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Juniper Pk. revamp has detractors

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Under a new $2 million plan sponsored by City Councilman Thomas Ognibene (R-Middle Village), the city Parks Department will build drinking fountains, an ondeck circle for baseball players, more trees and bushes, and an underground irrigation system for the park.

The project, however, will encroach on space used by the roller hockey rink, users say, because an asphalt strip that is frequently used by hockey players for practice would be removed.

Many hockey players also say that under the new plan, baseball and football players would have to walk through the rink to enter the grounds, disrupting games.

Eileen Maloney, president of the Middle Village Roller Hockey league, which she said is run by children for children, calls the renovations "blatantly unfair" to the kids who rely on the park to practice.

"The park is constantly under construction," she said. "The place is big enough. The issue with the ballfields is this - we spent seven years to lobby for the park. That is no easy feat, but now [Juniper Park Civic Association President] Bob Holden is coming around because now he's saying he wants the perfect ballfield. If Ognibene has $2 million, don't displace the kids. They have planted so many trees it looks like a forest."

Neither Ognibene nor the Parks Department returned phone calls.

Maloney said the renovations will directly affect the more than 300 youths playing in the Roller Hockey League.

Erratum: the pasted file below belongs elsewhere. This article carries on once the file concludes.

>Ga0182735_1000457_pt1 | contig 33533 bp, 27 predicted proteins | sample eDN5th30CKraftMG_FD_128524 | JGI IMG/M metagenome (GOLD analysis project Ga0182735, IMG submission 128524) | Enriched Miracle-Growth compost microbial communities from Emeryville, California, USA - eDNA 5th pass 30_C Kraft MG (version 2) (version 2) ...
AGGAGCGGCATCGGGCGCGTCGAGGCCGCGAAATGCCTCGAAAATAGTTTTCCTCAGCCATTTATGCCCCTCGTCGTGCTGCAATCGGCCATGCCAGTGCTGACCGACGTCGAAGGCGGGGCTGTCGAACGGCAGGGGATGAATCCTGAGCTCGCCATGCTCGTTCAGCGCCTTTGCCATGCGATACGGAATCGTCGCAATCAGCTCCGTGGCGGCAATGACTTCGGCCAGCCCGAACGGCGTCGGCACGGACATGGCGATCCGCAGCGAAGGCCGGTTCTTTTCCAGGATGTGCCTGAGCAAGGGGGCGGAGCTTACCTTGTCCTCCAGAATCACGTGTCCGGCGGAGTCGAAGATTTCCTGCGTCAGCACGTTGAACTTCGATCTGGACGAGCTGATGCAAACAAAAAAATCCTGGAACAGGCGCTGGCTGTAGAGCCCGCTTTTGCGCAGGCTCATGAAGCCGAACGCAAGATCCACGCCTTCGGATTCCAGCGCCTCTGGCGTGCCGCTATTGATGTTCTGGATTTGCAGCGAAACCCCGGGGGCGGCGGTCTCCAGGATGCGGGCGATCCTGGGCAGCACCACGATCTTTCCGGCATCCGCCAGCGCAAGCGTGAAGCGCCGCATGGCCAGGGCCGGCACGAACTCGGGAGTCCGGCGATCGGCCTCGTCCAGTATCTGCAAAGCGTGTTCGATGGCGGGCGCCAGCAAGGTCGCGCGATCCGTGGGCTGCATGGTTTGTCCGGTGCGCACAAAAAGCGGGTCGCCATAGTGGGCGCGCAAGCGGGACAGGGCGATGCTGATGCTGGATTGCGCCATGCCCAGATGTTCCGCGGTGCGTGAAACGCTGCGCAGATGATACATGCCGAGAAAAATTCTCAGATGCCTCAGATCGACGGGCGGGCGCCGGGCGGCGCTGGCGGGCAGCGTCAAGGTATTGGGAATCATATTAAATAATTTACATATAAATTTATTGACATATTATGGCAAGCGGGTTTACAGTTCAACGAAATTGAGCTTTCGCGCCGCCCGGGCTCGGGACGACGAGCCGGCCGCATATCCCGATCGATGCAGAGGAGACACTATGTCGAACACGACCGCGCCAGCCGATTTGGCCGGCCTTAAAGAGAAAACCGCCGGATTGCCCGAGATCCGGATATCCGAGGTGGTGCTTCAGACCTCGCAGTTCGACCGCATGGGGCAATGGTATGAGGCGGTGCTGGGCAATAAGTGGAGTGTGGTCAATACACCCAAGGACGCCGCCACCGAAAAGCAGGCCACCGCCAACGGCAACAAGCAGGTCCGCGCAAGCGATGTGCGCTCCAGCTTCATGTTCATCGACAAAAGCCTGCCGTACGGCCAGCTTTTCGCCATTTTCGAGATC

But Holden said he has spent years trying to convince the Parks Department to renovate the park because it has been so heavily used by residents of Middle Village and the surrounding communities. He said it is impossible to leave the field with the current configuration.

"Initially [Eileen Maloney] went around getting petitions that would stop bringing money into the park and the community," Holden said. "The rink is essentially in the middle of the field, and for her to be going around saying we shouldn't have this $2 million project is wrong and definitely not very responsible. She was claiming we were trying to privatize the park."

Devon Goldberg, the vice president of the Middle Village hockey league, disagrees, according to Maloney. Goldberg, who has been a professional hockey player on the West Coast for the last two years, cultivated his skills in Juniper Park, she said.

"Two years later, the $1.5 million we spent to see if we can build a perfect ballfield is a waste," Maloney said. "This is an insult to the taxpayers."

Holden said the roller hockey players would benefit from the renovation plan.

"They have their rink, they have their practice area," Holden said. "The plan we originally drew up called for an expansion of their space, and a brand new rink. This was just making something out of nothing."

But Maloney warned against any quick fix and said she would continue to plead with the city to leave the park as it is.

"Our forefathers set forth certain areas designed for recreational use," she said. "But now our kids can't go into the park. This is disgraceful. The whole thing is, the community is never aware of the fact until after it happens."

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